Working as archaeologist on the Kaibab National Forest for more than three decades, an important part of my job was to interpret the Forest’s history for the public. One of my favorite places to do so was at the Keyhole Sink Interpretive Petroglyph site. The trailhead is about a 25 minute drive from Flagstaff west to the Oak Hill Parking lot nestled between the communities of Pittman Valley and Parks. Once at the trail head it is only a 0.6 mile hike to visit the keyhole-shaped lava flow where the ancestors of many of our tribal neighbors left their stories etched in lava flow’s walls.
While it is often difficult to understand the meaning of the petroglyphs, one seems to depict a hunting scene where about a dozen zoomorphic figures (animals) heading towards the keyhole shaped natural trap. Other petroglyphs designs of lizards, bear paws, deer, a garter snake, and an Arizona tree frog seem to tell the story of the animals that still live at and visit Keyhole Sink today. If you hike there in the early spring, you may even see a thunderous waterfall created by snowmelt from Sitgreaves Mountain.
If you visit Keyhole Sink, make sure you pick up an interpretive brochure just inside the trailhead gate. As you hike, see if you can find the five numbered stations where you can learn about how the trail’s densely wooded Forest was once a grassland 100 years ago, and what is being done to restore its ecosystem. Visit the Kaibab National Forest’s Keyhole Sink web page for more details and directions.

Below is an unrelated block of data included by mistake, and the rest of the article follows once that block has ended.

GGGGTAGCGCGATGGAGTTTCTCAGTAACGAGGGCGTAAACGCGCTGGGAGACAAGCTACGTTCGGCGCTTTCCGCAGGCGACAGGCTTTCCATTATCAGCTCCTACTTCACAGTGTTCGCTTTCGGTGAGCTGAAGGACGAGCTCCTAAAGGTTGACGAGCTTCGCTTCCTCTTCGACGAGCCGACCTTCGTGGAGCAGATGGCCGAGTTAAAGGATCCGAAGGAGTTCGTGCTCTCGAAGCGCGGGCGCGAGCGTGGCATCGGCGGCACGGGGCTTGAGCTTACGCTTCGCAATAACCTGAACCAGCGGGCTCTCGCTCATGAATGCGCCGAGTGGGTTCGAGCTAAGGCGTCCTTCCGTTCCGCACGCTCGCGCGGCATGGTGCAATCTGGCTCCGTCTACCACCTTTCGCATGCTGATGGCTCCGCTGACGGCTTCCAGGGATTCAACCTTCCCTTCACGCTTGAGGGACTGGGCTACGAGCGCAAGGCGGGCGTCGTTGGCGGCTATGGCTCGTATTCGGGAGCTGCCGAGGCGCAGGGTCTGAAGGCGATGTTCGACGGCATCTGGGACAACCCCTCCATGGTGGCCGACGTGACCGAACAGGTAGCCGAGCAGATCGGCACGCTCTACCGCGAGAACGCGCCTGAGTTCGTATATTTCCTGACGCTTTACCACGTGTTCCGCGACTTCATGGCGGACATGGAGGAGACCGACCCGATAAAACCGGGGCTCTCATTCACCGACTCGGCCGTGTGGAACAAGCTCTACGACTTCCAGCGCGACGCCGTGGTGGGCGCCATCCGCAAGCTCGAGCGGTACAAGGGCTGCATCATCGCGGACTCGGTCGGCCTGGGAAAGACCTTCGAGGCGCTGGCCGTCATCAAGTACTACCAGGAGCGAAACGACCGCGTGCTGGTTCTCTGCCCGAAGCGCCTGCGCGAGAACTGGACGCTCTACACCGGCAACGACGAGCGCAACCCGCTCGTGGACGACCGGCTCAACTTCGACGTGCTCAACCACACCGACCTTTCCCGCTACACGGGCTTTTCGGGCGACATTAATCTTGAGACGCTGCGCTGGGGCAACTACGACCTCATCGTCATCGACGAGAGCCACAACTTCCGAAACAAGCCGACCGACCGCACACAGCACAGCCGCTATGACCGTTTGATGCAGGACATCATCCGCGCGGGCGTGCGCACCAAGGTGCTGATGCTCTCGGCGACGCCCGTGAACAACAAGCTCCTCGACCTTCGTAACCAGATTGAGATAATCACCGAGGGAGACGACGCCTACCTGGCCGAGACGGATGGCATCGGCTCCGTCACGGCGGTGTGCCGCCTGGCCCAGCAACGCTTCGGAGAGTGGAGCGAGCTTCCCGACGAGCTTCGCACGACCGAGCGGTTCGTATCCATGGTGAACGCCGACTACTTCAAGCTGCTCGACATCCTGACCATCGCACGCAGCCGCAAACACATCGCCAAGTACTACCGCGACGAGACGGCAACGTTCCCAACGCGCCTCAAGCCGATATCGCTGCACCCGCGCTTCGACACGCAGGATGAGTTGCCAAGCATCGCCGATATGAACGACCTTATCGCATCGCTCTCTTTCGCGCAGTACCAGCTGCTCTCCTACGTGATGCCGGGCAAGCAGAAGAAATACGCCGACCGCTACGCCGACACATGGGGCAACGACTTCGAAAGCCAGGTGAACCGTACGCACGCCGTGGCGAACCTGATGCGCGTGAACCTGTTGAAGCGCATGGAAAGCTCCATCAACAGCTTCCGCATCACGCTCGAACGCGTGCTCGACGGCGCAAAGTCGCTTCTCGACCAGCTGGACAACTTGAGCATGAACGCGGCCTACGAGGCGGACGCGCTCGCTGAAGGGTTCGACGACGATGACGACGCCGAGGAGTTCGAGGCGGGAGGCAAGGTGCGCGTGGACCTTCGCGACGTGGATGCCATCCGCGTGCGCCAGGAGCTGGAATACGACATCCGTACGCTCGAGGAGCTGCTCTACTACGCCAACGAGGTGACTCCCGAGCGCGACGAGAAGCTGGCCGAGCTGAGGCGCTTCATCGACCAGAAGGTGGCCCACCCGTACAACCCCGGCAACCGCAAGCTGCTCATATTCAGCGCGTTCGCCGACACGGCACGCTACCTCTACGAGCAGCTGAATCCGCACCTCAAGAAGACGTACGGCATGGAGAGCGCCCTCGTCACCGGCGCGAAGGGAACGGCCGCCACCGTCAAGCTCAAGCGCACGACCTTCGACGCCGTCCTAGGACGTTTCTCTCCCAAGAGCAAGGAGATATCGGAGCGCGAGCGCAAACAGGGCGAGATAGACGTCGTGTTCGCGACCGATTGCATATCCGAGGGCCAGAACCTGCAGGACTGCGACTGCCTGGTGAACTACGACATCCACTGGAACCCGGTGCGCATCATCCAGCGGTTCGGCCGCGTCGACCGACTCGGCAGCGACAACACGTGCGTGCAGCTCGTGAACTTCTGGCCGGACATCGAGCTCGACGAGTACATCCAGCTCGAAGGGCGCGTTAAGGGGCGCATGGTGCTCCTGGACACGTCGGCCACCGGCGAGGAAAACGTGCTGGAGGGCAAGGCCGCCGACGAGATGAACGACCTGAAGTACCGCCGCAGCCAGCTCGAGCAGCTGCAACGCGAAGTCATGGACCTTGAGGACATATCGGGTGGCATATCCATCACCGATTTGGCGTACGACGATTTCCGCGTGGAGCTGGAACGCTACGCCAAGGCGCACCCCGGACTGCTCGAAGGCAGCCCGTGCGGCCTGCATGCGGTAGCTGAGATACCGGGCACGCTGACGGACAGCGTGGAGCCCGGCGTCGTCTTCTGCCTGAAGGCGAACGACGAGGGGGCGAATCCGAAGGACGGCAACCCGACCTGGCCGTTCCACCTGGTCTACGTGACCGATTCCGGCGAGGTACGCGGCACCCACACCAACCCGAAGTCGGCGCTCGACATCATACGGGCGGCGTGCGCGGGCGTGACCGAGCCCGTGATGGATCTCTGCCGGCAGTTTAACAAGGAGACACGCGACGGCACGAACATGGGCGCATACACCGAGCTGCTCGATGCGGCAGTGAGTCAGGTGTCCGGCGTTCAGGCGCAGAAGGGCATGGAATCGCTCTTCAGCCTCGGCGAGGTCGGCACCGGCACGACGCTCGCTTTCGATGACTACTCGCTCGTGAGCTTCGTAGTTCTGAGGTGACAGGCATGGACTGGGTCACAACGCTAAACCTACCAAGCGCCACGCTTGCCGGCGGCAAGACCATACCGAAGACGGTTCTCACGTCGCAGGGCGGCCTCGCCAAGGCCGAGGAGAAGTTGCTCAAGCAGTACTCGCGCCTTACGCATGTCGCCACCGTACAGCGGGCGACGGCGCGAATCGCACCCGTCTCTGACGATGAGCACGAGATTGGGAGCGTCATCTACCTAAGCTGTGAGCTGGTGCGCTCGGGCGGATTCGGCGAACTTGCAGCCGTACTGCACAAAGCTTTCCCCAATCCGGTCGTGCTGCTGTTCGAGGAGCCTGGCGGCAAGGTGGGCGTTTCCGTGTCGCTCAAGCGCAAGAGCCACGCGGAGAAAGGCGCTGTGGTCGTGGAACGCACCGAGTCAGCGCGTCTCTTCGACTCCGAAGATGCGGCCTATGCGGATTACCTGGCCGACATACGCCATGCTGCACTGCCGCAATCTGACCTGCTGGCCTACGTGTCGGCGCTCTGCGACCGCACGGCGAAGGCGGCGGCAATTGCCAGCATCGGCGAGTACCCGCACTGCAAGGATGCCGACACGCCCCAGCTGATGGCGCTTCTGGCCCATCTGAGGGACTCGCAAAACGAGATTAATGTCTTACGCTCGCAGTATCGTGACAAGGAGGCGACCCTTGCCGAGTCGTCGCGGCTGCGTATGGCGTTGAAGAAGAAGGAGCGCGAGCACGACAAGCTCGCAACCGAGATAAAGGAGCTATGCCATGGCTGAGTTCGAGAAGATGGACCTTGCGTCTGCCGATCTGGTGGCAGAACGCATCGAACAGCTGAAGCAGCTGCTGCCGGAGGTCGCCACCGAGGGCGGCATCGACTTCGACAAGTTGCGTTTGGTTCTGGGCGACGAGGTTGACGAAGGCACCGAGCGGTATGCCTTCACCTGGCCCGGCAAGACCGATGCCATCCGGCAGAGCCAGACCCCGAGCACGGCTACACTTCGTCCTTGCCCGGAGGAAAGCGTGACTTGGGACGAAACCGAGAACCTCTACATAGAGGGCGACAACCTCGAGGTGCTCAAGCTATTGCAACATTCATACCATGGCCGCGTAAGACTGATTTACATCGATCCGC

Remember, when out in the forest, take only pictures and leave only footprints. The petroglyphs at Keyhole Sink are fragile traces of the past and are protected by several federal laws. If you encounter artifacts such as fragments of pottery or stone tools, please leave them in place and only take pictures. We want future visitors to enjoy the thrill of discovery in this magical outdoor classroom.
Post written and shared by Board Member Neil Weintraub